Amed cannot recall the day 19 years ago when the Turkish army drove his family from their burning village, but the Kurdish teenager has many other memories to explain his anger.
He particularly remembers, as a small boy, asking about a row of faces hanging on the wall in his grandmother’s home. “She said they were my uncles and relatives. She told me they were killed by soldiers or disappeared or were tortured. How else could I have grown up, other than wanting to break heads with stones?”
Accused by prosecutors of throwing a Molotov cocktail at a demonstration in his hometown of Diyarbakir, the largest city in Turkey’s primarily Kurdish southeast, Amed is one of the so-called “stone-throwing kids,” a generation of angry youths whose clashes with riot police have become a symbol of the simmering unrest gripping the country’s 15-million-strong Kurdish minority.
Last month, Kurdish leaders announced a campaign of civil disobedience in the hope of winning from the Turkish government their long-sought goals of greater autonomy and cultural rights. Meanwhile, Kurdish nationalists are already enacting a program of “democratic autonomy,” forging institutions of self-government without the approval of Ankara.
But a growing number of analysts fear that the younger generation of Kurds, radicalized by a cocktail of violence and urban poverty, may be losing faith in peaceful activism.
If reform does not come soon, some believe, the growing disillusionment of these young people could herald a dangerous new phase in a conflict that started 26 years ago when the Kurdistan Workers Party (PKK) guerrillas first took up arms against the Turkish government.
“If there’s not much effort to solve Kurdish demands, then things can potentially become really nasty,” said Henri Barkey, a specialist on Kurdish issues at the Carnegie Endowment for International Peace in Washington, DC. The current young generation grew up following the early 1990s, when the army burnt some 3,500 villages, triggering a massive demographic shift in which more than a million Kurds fled or were driven to Turkey’s big cities.
“Their parents had always lived in Kurdish villages by themselves, distant from the streets and distant from the Turks,” said Barkey. “They have been transplanted into cities where there’s a massive police presence. They’re the ones who are most violent and the most politicized in a negative sense -- almost anarchical.”
Barkey believes the situation in the cities, where angry young Kurds are living at close quarters with far-right Turkish nationalists, could ignite a new kind of “inter-ethnic conflict.”
Politicians from the main Kurdish political grouping, the Peace and Democracy Party (BDP), blame the Turkish government for the growing radicalism among Kurdish youth.
While the government has eased restrictions on the use of the Kurdish language, Kurdish politicians, journalists, lawyers, and activists are still routinely prosecuted for what are often little more than “thought crimes.”
Currently, 151 prominent Kurds, including eight mayors, are being prosecuted for alleged links to the civilian wing of the PKK in a high-profile trial that critics claim is an assault on peaceful political activism.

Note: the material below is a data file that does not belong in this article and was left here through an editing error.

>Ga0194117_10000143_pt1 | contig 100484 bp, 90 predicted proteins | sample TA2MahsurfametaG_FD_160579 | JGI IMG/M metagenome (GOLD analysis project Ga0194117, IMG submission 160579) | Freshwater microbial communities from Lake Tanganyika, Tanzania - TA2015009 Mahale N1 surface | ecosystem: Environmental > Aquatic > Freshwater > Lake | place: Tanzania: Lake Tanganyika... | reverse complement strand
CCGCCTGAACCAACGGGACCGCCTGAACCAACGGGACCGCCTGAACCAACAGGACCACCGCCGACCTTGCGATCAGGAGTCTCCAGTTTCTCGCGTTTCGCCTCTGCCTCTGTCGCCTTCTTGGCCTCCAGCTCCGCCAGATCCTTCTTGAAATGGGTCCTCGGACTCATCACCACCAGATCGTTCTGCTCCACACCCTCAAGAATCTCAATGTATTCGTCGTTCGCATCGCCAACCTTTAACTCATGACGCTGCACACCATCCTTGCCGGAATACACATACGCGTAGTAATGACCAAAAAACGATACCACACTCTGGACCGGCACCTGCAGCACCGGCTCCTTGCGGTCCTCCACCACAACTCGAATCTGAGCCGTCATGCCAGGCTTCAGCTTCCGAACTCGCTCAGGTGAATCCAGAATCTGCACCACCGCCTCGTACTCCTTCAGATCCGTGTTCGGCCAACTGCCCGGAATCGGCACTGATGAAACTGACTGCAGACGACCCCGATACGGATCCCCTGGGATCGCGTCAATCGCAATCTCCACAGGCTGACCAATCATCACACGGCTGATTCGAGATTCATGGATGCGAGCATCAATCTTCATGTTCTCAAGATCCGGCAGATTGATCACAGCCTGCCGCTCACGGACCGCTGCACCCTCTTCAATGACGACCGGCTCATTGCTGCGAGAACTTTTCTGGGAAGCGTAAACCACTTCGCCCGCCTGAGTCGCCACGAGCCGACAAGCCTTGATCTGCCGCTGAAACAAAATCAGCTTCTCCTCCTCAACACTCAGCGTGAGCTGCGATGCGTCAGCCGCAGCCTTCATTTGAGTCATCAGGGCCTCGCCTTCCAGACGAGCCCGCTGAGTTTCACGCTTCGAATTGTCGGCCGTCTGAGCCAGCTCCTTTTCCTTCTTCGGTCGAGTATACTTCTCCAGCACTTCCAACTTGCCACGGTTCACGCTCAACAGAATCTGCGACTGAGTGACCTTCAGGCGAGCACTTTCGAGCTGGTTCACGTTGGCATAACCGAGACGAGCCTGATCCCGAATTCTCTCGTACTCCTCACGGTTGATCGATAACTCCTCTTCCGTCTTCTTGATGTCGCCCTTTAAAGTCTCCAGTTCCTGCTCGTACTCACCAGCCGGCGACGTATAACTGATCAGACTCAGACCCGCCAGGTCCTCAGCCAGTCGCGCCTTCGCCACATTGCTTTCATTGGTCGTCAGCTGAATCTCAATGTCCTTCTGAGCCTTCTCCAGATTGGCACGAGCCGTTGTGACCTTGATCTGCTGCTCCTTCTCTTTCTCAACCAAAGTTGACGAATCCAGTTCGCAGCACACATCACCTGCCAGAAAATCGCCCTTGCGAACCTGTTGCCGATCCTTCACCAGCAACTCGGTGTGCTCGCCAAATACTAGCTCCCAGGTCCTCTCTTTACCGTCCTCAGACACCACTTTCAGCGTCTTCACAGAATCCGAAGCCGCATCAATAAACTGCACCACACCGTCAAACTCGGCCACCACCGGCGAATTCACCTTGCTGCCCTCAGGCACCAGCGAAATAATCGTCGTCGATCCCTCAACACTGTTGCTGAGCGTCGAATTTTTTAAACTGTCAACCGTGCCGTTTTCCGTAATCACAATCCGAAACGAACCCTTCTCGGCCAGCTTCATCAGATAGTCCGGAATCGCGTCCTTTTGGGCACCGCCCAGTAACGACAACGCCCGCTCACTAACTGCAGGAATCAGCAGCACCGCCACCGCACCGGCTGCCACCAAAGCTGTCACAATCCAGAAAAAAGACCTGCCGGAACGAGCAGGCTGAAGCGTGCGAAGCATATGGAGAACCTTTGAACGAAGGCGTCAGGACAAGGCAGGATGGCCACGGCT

“Because of the arrest and punishment of politicians, hopelessness is spreading and young people that are getting more radical are refusing our proposals for a solution,” said Abdullah Demirbas, the BDP mayor of Sur district in Diyarbakir.
Demirbas has firsthand experience of the struggle to hold on to the younger generation of Kurds. Two years ago, his own son, then 16 years old, took to the mountains to join the PKK after being sickened by a string of prosecutions launched against his father.
“I was trying to tell him that the democratic policies would work,” Demirbas told EurasiaNet.org. “But he said to me: ‘You haven’t killed anybody, you haven’t stolen anything. You’ve just made policies and they’ve punished you. The system only understands weapons.’”
If progress does not come soon, some believe Turkey may miss its best ever chance to settle the so-called “Kurdish Problem.”
“Right now, everything would be perfect for Turkey,” said Aliza Marcus, a Washington-based expert on the Kurdish issue. “You’ve got an experienced Kurdish leadership, and a PKK movement that wants a solution and wants to do it within the Turkish national borders.”
But she fears this will not remain the case for long. “There’s a real danger that when the original generation of the PKK and Kurdish politicians leave the scene, you will have a more radical and a more fractured movement and a generation less able to speak to the Turkish politicians and less able to control their followers . . . It’s not easy to make peace with people who have only known war.”
The Justice and Development Party government has promised to overhaul Turkey’s constitution following the June 12 general election, which it is tipped to win comfortably. Some view this as a last chance for the country’s leaders to deliver on nearly six years of rhetoric about addressing Kurdish grievances.
But the prosecution of their politicians has left Amed and his friends deeply pessimistic about the prospects of accommodation with the Turkish state. They nonetheless acknowledge that violence cannot lead to lasting peace.
“It’s easy to pick up weapons, and if they want it to get worse, we can make it worse,” said 18-year-old Rohat. “But there’s no solution that way. Civil disobedience is the only chance we have.”
Alexander Christie-Miller is a freelance journalist based in Istanbul, where he writes for the Times.